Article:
For an hour the crowd sat transfixed on one man as Jonah Lomu took his first tentative steps in the comeback to end all comebacks.
His performance was safe rather than spectacular, but the All Black legend was still gratefully applauded as he walked off the field after his first competitive game for nearly two and a half years. It was left to his new team-mates Robert Sidoli, Martyn Williams, Rhys Williams and Chris Czekaj to ensure that the Cardiff Blues took all the points available in this Heineken Cup tie. The Welsh side's win would have been more convincing had Nick Robinson not had a poor day with the boot.
It was clear that the result was a side issue to the real show. Such is the draw of the giant wing that Lomu fever had gripped even the football-obsessed Italians. Some 4,500 spectators, four times Calvisano's usual attendance, crammed into the tiny Centre Sportivo San Michele to catch a glimpse of the big man. The rest of world rugby held its breath.
An unremarkable ground surrounded by fields in the shadow of the Alps was hardly the setting in which one would expect to see the eagerly awaited return of the most iconic figure in the game. But maybe the humble setting was fitting for one of the game's gentlemen.
The big man's single-handed demolition of England's World Cup hopes in South Africa in 1995 remains a thrilling memory, but the humility with which he has dealt with his rare and potentially fatal kidney condition has captured the hearts and minds of sports fans across the globe. "It's great to finally have got out there and got back to doing what I love," said Lomu. "Playing rugby is what I have always wanted to do and it was a privilege to finally be back. This was my first game in 28 months so I've just got to take it step by step. Physically I feel fine and inside I have got that buzz again. I enjoyed taking the knocks and being part of a tough game of rugby."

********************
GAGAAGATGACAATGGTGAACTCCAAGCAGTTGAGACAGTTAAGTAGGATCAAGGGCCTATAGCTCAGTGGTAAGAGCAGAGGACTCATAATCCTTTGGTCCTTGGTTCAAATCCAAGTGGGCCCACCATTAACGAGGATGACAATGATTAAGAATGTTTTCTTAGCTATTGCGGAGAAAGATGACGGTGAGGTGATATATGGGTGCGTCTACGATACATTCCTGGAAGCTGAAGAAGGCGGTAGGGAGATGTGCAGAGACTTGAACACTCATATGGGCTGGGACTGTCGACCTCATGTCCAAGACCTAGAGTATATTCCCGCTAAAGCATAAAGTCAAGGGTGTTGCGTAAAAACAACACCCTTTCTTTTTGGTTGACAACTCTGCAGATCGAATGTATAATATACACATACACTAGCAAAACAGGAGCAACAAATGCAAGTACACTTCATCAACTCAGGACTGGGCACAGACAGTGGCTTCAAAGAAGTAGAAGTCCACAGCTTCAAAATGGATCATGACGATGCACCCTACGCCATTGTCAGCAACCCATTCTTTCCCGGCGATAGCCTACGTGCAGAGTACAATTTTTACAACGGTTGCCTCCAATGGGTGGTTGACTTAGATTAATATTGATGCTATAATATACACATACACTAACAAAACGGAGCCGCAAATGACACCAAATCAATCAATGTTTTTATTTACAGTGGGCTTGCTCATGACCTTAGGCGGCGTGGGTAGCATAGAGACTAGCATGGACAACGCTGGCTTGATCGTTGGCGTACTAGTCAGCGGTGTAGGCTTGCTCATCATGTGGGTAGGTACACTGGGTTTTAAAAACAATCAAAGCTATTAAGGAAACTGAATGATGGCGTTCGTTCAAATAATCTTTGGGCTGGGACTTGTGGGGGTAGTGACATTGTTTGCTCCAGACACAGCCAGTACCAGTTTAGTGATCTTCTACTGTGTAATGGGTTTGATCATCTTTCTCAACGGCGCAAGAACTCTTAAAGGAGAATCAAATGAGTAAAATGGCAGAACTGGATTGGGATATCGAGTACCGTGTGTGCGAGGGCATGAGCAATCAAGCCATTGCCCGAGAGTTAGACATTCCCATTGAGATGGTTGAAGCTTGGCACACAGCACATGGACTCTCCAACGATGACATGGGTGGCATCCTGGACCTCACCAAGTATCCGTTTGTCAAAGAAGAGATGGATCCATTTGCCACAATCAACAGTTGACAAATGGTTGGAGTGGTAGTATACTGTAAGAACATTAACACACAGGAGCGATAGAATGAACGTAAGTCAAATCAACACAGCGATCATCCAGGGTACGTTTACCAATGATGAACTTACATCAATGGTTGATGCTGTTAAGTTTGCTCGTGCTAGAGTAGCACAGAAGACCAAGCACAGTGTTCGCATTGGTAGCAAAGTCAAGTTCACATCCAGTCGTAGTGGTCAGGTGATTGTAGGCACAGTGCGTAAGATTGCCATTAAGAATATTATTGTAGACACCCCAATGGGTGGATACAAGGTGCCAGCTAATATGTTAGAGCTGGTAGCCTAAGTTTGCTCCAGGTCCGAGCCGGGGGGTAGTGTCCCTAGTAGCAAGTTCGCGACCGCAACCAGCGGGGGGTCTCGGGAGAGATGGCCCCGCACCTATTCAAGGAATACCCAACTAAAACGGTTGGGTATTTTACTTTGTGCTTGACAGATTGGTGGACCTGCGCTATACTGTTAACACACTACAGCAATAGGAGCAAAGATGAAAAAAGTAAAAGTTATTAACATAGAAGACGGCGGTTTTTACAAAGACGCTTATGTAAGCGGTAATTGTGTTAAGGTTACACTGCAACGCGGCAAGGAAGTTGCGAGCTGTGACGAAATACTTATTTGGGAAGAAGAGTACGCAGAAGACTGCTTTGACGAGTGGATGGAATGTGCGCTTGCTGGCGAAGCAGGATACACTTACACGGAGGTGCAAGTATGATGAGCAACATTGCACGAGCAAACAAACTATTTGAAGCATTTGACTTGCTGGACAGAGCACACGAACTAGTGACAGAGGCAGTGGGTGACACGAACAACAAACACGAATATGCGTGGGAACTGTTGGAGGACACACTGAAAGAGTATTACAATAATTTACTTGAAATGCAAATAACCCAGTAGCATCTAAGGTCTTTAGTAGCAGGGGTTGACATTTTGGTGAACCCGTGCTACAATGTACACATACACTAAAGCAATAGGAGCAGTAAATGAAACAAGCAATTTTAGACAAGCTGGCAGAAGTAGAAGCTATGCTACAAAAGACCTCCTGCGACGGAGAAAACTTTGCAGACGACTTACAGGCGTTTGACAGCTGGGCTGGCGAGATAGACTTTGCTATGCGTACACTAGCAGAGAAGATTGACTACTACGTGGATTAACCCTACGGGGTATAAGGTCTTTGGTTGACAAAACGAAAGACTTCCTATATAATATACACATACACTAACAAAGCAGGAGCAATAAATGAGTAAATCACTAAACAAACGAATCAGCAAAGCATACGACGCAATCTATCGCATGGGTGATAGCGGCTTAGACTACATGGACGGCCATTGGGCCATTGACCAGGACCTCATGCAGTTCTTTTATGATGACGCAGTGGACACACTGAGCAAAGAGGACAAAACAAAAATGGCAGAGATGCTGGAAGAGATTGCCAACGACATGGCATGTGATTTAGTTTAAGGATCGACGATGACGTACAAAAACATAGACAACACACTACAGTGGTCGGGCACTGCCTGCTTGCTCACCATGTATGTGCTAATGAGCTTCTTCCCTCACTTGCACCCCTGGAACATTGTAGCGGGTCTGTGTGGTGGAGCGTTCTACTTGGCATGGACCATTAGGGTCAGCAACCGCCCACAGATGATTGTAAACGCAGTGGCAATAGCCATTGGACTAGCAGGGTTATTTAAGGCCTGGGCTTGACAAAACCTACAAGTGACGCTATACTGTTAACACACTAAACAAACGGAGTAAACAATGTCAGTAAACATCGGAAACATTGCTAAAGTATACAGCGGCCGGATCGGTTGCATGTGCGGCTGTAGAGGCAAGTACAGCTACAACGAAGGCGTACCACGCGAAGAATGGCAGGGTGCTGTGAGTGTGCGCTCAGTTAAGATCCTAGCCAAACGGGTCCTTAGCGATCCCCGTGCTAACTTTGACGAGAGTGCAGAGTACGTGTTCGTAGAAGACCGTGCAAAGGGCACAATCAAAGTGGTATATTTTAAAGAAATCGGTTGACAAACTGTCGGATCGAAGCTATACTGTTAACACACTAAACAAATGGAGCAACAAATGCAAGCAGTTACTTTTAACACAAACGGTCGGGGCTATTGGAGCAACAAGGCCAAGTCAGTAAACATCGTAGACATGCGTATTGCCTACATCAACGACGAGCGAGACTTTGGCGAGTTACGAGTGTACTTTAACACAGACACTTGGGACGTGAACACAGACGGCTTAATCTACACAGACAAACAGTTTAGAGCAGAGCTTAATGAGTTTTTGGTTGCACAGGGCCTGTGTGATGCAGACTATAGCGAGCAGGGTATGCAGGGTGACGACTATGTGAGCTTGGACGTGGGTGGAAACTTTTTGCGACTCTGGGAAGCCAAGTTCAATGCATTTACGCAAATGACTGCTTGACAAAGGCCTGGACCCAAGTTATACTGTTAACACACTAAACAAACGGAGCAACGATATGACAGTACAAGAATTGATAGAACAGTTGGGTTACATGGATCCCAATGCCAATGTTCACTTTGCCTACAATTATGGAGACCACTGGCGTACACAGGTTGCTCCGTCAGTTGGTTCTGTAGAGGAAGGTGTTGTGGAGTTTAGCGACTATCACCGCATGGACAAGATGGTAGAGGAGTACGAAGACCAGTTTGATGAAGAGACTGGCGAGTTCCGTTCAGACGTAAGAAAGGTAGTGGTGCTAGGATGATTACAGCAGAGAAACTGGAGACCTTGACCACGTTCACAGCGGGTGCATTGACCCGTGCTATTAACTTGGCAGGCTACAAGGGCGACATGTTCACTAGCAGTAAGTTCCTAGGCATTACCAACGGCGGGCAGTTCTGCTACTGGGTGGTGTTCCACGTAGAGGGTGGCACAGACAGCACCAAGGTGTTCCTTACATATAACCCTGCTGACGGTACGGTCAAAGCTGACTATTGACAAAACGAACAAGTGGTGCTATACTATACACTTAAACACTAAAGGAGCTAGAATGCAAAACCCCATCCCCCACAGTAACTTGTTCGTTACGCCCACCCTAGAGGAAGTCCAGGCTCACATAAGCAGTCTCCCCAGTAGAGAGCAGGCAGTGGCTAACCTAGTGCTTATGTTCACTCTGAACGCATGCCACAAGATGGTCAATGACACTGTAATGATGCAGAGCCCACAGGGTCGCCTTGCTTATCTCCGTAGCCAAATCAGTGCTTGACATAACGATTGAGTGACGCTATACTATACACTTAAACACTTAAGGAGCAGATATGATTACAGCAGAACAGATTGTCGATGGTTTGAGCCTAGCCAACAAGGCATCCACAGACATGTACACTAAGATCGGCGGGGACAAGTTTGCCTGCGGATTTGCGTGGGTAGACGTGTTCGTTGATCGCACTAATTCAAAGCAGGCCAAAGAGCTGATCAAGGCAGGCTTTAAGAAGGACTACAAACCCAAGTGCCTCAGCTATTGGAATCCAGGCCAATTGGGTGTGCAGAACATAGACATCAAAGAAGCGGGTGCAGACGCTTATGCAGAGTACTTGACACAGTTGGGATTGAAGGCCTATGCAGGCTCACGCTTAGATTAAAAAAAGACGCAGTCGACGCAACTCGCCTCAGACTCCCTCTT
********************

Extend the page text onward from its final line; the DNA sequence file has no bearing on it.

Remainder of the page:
Yesterday could not have felt further from his glory days though, and it will be a while before we discover if we are witnessing a truly phenomenal comeback or a former great chasing a pipe dream.
Lomu was an observer for most of the afternoon, loitering out wide as his team-mates scrapped in a fractious game. When he did get the ball in his hands, his impact was limited. It is of course early days, but while the size is still there the frightening explosion of pace apparently is not.
Nevertheless, the former All Black did have a hand in the game's opening try, and with his first touch to boot. After seven minutes Lomu crashed into the Calvisano defence, sucking in defenders and opening space around him. Andy Powell followed and Sidoli ignored Lomu outside to score.
After that Lomu was kept quiet by two defenders whenever he touched the ball, as Calvisano fought hard for an hour.
Cardiff were held to a half-time lead of 13-10, but then the scrum-half Mike Phillips inspired two tries in three minutes while Calvisano's prop Martin Castrogiovanni sat in the sin-bin. Lomu left the field in between and the job was done for both player and team.
Calvisano: J Van Schalkwyk; E Mulieri, M Pratichetti, C Zanoletti, A Vodo; H Kruger, P Griffen (E Candiago, 74); S Perugini, G Intoppa (L Ghiraldini, 66), M Castrogiovanni, M Nguamo, J Purll, R Mandelli (L Cittadini, 55-62; A Zanni, 68), W Brosnihan, M Zaffiri (capt).
Cardiff Blues: R Williams (capt); C Czekaj, M Stcherbina, T Davies (L Thomas, 79), J Lomu (J Robinson, 60); N Robinson, M Phillips (R Powell, 75); J Yapp, R Thomas, M Jones (G Jenkins, 18-27; 40-45; 60), D Jones, R Sidoli, A Powell (R Sowden-Taylor, 68), X Rush, M Williams.
Referee: M Changleng (Scotland).Reuse content